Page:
Be careful to always know where an element you are working with lives! For instance, if, as above, $n\in \Z^+$ and $a$ is a group element, $-n$ and $-a$ look similar but may mean very different things. While $-n$ is a negative integer, $-a$ may be the additive inverse of a matrix in $\M_2(\R)\text{,}$ the additive inverse 2 of the number 4 in $\Z_6\text{,}$ or even something completely unrelated to numbers.

##### Remark2.5.6

Multiplicative notation can be used when working with any arbitary group, while additive notation should be used only when working with a group whose binary operation is commutative.

We summarize multiplicative versus addition notation in the following table, where $a,b$ are elements of a group $G\text{.}$

##### Convention2.5.8

We do use the notation $*$ when using multiplicative or additive notation would lead to confusion. For instance, if we want to define an operation on $\Q^*$ that assigns to pair $(a,b)$ the quantity $ab/2\text{,}$ it would be unwise to use multiplicative or additive notation for this operation since we already have conventional meanings of $ab$ and $a+b\text{.}$ Similarly, we would not denote the identity element of $\Q^*$ under this operation by $0$ or $1\text{,}$ since the identity element in this group is the rational number $2\text{,}$ and writing $0=2$ or $1=2$ would look weird.

Finally:

##### Convention2.5.9

If there is a default notation for a particular operation (say, $\circ$ for composition of functions) or identity element (say, $I_n$ in $GL(n,\R)$) we usually use that notation instead.

# Subsection2.5.2Some group properties

While we don't need to worry about “order” when multiplying a group element $a$ by itself, we do need to worry about it in general.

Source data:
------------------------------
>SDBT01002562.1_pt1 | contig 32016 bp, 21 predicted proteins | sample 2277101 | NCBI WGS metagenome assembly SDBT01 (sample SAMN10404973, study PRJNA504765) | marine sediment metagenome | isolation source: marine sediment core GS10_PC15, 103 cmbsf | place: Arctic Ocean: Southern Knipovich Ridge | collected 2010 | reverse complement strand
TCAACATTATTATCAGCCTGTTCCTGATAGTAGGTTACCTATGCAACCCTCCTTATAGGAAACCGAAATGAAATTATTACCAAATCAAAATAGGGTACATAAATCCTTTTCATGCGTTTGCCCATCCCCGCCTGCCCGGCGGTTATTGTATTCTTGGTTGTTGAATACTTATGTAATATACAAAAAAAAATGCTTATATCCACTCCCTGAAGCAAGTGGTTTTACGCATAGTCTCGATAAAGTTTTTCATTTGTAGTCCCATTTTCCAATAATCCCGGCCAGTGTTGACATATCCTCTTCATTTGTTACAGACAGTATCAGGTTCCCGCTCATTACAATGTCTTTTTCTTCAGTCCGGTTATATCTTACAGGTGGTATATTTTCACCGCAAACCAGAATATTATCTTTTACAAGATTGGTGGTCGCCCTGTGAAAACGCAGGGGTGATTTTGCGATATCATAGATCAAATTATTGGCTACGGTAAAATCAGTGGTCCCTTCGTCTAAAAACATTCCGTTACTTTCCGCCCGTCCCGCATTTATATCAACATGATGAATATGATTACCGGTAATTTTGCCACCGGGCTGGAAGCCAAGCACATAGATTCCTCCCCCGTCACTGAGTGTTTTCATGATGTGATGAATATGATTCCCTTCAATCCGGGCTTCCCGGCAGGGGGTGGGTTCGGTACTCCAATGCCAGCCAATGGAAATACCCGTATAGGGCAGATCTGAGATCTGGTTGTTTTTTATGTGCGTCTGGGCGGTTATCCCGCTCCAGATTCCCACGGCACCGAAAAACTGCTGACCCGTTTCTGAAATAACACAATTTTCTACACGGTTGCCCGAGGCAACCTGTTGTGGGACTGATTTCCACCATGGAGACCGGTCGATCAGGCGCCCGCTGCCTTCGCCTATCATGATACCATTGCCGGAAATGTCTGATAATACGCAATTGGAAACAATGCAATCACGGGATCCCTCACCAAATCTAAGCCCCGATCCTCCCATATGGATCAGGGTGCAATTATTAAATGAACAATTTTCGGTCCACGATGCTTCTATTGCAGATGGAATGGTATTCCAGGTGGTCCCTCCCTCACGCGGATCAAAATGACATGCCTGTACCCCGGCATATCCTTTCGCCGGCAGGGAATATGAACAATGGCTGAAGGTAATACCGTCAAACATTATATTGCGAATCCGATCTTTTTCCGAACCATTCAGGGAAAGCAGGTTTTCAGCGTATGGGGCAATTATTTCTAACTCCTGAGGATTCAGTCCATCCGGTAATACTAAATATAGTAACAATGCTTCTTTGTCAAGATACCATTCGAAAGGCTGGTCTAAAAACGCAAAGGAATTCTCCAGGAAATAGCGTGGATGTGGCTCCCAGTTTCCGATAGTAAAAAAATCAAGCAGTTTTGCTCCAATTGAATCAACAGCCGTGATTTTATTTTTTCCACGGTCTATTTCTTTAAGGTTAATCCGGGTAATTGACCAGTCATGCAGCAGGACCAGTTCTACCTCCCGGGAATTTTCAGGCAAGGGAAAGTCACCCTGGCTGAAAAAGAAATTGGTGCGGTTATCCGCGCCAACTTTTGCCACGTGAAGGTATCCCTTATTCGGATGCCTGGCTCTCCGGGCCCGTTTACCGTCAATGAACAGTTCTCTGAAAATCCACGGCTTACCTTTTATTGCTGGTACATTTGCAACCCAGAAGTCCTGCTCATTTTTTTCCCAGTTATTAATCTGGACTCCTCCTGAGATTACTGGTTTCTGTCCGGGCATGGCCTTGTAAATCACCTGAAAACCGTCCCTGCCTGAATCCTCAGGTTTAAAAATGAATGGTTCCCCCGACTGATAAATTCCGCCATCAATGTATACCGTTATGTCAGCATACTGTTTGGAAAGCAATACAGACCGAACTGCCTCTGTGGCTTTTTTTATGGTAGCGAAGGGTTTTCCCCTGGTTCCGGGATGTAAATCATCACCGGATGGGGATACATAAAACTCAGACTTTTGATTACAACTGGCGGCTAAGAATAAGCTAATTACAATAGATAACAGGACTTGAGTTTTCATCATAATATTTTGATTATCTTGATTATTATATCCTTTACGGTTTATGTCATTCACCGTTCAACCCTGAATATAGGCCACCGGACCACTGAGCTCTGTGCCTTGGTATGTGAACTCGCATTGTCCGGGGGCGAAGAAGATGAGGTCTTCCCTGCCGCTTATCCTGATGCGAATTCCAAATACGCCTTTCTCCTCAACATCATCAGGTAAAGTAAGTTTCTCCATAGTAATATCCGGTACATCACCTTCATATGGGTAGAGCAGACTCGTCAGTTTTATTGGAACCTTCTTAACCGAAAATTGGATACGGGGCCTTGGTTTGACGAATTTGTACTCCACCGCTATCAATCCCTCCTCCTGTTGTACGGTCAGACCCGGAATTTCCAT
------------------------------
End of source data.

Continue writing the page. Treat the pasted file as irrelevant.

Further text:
##### Warning2.5.10

Group operations need not be commutative!

##### Definition2.5.11

A group $\langle G, \cdot\,\rangle$ is said to be abelian if $ab=ba$ for all $a,b\in G\text{.}$ Otherwise, $G$ is nonabelian. (The word “abelian” derives from the surname of mathematician Niels Henrik Abel.)

##### Remark2.5.12

If we know that a binary operation $\cdot$ on a set $G$ is commutative, then in checking to see if axioms $\G_2$ and $\G_3$ hold we need only verify that there exists $e\in G$ such that $ae=a$ (we don't need to check that $ea=a$) for all $a\in G$ and that for each $a\in G$ there exists $b\in G$ such that $ab=e$ (we don't need to check that $ba=e$).

##### Remark2.5.13

If $G$ is not known to be abelian, we must be careful when multiplying elements of $G$ by one another: multiplying on the left is, in general, not the same as multiplying on the right!

##### Definition2.5.14

If $G$ is a group, then the cardinality $|G|$ of $G$ is called the order of $G$. If $|G|$ is finite, then $G$ is said to be a finite group; otherwise, it's an infinite group.

##### Example2.5.15

Of the groups we've discussed, which are abelian? Which are infinite/finite?

We have already seen that identity elements of groups are unique, and that each element $a$ of a group $G$ has a unique inverse $a^{-1}\in G\text{.}$ Here are some other basic properties of groups.

##### Warning2.5.18

We only of necessity have $(ab)^{-1}=a^{-1}b^{-1}$ if $G$ is known to be abelian!

However, we do have the following: